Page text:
Siemens announced on 10 March that it had achieved the first successful commercial installation and continuing safe operation of a 3D-printed part in a nuclear power plant.  The replacement part, a metallic 108mm-diameter impeller for a fire protection pump that is in constant operation, has been installed at the Krško NPP in Slovenia in January. The original impeller had been in operation since the plant was commissioned in 1981 and the manufacturer is no longer in business.

Siemens’ team of experts in Slovenia reverse-engineered and created a “digital twin” of the part. The company’s additive manufacturing (AM) facility in Finspång, Sweden, housed at the Siemens Industrial Turbomachinery business, then applied its advanced AM process using a 3D printer to produce the part.

3D printing is a way of manufacturing metal or plastic parts directly from design data, using lasers to fuse together high-performance materials layer by layer. The technique enables components, including one-off specialist items, to be made relatively quickly from 3D design data, which can even be obtained by scanning an existing item. Metal parts can be printed in a wide range of materials including titanium, stainless steel and brass, to a high resolution.

Meeting the Krško NPP’s stringent quality and safety assurance requirements required extensive testing that was performed jointly with plant operator Nuklearna Elektrarna Krško (NEK) over several months. Further material testing at an independent institute as well as a CT scan showed that the material properties of the 3D-printed part were superior to those of the original.

The Krško plant provides more than one-quarter of Slovenia’s and 15% of Croatia’s electricity.  Siemens has been performing modifications and providing service on the plant’s non-nuclear side, including turbine, generator and auxiliary equipment, for more than 10 years.

Siemens operates a state-of-the-art AM production facility in Finspång where is has been advancing this technology since 2009. Siemens extensively uses AM for rapid prototyping and has introduced serial production solutions for rapid manufacturing of small fuel mixers and for rapid repair of burner tips for mid-size gas turbines. The first 3D-printed burner component for a Siemens heavy-duty gas turbine has been in successful commercial operation in a power plant in Brno, Czech Republic, since June 2016.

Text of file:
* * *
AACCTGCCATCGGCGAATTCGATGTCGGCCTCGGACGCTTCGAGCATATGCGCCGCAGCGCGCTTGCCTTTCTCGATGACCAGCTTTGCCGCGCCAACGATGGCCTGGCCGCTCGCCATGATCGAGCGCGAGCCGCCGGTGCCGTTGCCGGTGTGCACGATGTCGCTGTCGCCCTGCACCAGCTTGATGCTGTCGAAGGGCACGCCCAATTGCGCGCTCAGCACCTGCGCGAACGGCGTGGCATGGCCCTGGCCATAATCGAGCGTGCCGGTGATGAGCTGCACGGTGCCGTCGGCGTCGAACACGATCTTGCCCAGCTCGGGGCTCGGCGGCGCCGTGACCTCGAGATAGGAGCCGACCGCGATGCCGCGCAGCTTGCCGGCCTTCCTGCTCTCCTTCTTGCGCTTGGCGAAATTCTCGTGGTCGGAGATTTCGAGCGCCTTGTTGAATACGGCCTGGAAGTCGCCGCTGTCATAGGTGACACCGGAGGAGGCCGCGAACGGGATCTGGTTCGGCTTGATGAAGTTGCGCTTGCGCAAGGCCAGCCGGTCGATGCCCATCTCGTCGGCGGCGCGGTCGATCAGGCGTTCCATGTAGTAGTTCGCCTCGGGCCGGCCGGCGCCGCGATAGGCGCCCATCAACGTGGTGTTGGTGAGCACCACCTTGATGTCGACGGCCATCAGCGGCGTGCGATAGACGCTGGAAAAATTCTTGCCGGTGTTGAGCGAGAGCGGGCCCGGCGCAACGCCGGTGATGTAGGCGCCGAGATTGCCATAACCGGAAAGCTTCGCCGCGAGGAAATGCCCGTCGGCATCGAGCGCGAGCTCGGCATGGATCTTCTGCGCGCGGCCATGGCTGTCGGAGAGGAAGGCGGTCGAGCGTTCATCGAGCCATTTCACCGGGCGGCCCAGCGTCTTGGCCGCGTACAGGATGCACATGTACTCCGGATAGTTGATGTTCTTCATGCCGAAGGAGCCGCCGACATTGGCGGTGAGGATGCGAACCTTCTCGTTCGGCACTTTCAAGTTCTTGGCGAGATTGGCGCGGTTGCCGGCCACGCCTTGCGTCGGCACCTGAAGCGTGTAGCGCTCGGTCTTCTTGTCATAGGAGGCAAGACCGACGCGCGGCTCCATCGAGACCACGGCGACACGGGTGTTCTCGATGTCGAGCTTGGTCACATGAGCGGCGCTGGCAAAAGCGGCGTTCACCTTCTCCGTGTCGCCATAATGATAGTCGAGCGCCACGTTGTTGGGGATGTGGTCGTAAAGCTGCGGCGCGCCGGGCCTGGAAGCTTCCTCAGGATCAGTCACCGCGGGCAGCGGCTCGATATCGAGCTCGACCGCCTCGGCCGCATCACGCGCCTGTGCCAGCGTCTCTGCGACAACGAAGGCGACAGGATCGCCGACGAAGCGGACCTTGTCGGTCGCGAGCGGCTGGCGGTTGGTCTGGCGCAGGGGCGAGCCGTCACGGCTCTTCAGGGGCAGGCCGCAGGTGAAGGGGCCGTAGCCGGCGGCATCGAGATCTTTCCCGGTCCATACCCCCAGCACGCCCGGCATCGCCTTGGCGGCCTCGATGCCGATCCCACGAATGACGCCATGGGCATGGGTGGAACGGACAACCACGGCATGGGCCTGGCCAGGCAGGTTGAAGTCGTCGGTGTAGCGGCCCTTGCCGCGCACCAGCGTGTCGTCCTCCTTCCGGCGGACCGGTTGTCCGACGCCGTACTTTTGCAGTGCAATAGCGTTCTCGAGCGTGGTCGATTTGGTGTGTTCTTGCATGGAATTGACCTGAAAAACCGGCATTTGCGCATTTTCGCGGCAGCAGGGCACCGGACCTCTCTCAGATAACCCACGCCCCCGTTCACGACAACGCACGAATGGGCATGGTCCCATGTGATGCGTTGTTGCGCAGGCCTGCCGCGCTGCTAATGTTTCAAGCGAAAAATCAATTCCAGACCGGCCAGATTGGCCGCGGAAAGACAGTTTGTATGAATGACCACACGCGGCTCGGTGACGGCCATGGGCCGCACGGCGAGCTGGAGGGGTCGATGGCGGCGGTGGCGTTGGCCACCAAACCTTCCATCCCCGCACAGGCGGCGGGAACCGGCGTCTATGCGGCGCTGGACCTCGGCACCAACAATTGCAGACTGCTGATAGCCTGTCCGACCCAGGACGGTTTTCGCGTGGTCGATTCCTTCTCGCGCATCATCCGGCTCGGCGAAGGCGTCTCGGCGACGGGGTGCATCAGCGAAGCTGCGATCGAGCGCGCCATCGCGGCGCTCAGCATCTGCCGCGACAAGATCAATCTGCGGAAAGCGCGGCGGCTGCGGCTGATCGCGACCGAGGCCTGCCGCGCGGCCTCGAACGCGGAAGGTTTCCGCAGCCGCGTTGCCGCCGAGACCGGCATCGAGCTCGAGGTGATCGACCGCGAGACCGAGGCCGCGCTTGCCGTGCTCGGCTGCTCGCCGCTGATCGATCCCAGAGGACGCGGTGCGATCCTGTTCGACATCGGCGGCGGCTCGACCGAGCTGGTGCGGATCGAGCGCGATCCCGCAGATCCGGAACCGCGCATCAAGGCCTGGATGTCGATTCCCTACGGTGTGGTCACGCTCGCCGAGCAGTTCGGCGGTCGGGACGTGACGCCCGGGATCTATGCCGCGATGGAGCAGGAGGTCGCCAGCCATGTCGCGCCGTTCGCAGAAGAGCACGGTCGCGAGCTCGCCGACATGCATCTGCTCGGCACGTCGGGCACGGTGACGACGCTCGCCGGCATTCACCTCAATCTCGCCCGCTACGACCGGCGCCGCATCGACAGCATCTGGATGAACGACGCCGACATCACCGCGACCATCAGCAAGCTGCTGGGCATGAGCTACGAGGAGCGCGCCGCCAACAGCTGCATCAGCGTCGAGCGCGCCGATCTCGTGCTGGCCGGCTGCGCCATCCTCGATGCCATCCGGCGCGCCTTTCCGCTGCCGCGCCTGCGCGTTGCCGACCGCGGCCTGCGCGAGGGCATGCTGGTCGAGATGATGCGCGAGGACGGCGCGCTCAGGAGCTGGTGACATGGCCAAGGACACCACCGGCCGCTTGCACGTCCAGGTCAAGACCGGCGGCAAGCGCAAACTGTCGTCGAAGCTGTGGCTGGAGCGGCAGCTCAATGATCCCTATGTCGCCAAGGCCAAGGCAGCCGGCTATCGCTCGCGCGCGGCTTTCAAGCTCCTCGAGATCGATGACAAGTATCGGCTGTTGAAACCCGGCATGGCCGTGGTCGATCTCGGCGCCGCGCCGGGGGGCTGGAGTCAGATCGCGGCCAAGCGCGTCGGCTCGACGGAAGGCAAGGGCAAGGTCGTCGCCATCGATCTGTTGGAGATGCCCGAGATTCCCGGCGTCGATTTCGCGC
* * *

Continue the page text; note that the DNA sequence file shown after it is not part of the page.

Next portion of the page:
"Obsolete, non-OEM parts are particularly well-suited for this new technology as they and their designs are virtually impossible to obtain," Siemens said. "This technology thus allows mature operating plants to continue operating and achieving or, as in the Krško case, even extending, their full life expectancy."

Siemens said it plans to continue its research and development with Krško into the use of 3D-printed parts. It said they are "looking at advancing the design of parts that are most difficult to produce using classical manufacturing techniques, such as lightweight structure with improved cooling pattern", Siemens said.

3D printing technology has already found applications within other parts of the nuclear industry. The UK's Sellafield Ltd announced in May 2014 it was working with 3D specialist companies 3T RPD and Central Scanning to create metal and plastic components, parts and one-offs to help meet the challenges of decommissioning. The company used 3D blue-LED scanning technology to design a replacement lid for a 40t solid waste transfer container.

Photo: This photo shows the original, obsolete water impeller, Siemens' 3D printed prototype and the resulting 3D-printed replacement installed and operating in Krško NPP in Slovenia (Credit: Siemens)